Plastic: How paint could be a “forgotten” threat to marine life
Paint could be one of the most common types of microplastics in the ocean – but scientists have warned that the threat it poses to marine life has been “overlooked.”
Researchers carried out surveys across the North Atlantic and estimated that each cubic meter of seawater contained an average of 0.01 flakes of paint.
These can come from ships and oil rigs coated with paint to protect them from corrosion, but they can flake off in the sea and harm marine life.
In their study, the scientists found that after microplastic fibers, paint was the second most commonly found substance.
How much paint is there in the ocean?
They found an estimated concentration of around 0.16 particles in a cubic meter, which means that these fragments are likely to harm a large number of marine animals in delicate ecosystems.
The paint flakes appeared more densely distributed around the seas of the continental shelf of northwestern Europe than in the open oceans.
That’s according to a new study by scientists at the University of Plymouth and the Marine Biological Association.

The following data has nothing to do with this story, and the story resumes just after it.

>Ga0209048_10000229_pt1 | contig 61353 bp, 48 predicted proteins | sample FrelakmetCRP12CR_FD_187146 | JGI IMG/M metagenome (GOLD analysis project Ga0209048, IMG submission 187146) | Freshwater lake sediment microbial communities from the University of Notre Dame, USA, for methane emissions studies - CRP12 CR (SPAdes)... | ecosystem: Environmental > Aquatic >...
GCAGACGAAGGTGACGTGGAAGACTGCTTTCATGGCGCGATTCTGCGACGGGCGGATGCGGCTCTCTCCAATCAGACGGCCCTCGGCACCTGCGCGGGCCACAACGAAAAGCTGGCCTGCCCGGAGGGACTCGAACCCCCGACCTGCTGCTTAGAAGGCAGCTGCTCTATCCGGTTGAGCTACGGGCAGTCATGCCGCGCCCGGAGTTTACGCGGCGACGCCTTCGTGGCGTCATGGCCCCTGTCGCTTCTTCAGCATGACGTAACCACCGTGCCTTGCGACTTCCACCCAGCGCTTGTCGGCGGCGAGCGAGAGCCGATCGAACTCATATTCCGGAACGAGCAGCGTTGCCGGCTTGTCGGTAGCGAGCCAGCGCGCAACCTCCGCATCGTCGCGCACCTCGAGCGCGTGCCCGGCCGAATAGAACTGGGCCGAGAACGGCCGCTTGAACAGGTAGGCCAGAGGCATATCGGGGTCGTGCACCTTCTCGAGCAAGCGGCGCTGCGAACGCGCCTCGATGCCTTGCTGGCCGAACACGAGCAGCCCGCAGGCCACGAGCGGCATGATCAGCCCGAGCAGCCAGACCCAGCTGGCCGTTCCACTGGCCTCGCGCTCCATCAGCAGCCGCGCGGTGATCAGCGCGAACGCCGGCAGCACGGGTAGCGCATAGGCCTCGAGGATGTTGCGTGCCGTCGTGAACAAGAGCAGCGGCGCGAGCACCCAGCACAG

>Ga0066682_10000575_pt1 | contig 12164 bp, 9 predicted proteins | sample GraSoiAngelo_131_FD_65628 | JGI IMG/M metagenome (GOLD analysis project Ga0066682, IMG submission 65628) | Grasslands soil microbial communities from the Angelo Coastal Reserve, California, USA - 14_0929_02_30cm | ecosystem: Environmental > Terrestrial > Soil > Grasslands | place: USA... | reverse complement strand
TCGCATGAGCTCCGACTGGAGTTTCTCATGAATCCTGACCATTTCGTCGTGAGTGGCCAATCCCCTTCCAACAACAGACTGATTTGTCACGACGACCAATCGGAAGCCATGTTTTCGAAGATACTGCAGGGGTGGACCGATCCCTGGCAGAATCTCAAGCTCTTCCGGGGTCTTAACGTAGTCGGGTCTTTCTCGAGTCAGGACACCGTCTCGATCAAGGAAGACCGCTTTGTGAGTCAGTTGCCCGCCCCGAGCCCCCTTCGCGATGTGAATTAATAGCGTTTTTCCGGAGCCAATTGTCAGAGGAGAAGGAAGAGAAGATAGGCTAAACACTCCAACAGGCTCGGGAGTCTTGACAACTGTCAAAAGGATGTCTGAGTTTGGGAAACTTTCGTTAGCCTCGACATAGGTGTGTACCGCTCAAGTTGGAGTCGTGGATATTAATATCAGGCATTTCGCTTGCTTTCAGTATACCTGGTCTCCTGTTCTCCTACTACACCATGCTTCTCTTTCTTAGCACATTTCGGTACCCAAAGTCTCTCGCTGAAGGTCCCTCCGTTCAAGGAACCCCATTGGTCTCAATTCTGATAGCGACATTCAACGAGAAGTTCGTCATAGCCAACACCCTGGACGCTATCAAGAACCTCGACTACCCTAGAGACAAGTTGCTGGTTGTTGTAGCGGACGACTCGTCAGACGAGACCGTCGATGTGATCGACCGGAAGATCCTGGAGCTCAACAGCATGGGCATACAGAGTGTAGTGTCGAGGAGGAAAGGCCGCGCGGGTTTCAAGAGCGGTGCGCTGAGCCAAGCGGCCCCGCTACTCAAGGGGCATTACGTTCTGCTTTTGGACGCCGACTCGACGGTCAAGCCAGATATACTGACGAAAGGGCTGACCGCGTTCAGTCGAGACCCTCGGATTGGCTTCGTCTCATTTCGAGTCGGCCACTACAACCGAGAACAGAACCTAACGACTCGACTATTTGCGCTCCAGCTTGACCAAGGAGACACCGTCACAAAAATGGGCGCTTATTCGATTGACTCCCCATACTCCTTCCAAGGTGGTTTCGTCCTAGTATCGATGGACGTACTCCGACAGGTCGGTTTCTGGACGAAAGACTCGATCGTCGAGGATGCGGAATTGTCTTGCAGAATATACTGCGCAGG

Chemical analysis of part of the paint revealed high amounts of copper, lead and iron.
This could pose an additional threat to the ocean and many species that live there and ingest the particles.
Is there a way to reduce the amount of paint entering the ocean?
By studying the chemical composition of the paint, scientists were able to determine which areas of the ships it came from.
However, in coastal areas paint can also come from buildings, waste and industrial sites.
Lead author Andrew Turner, associate professor of environmental science at the University of Plymouth, said: “Paint particles have often been a neglected component of marine microplastics, but this study shows that they are relatively abundant. in the ocean.
“The presence of toxic metals like lead and copper poses additional risks to wildlife.”
They recommended using non-toxic paints that are more environmentally friendly and limiting inputs into the oceans.
How much of a problem are microplastics?
In 2015, a study estimated that there were between 15 and 51 trillion microplastic particles in the sea, but that number is now likely much higher.
At least 8 million tonnes of plastic end up in our oceans each year, according to the IUCN.
Most of the microplastics found on the seabed originally come from our clothing, which can be made from synthetic materials such as polyester.
Thousands of plastic particles break off from these clothes in the washing machine, but are not picked up by standard filters.
This waste then pollutes the oceans and can be harmful to sea creatures.
Meanwhile, large pieces of plastic cause problems for marine life if mistaken for food.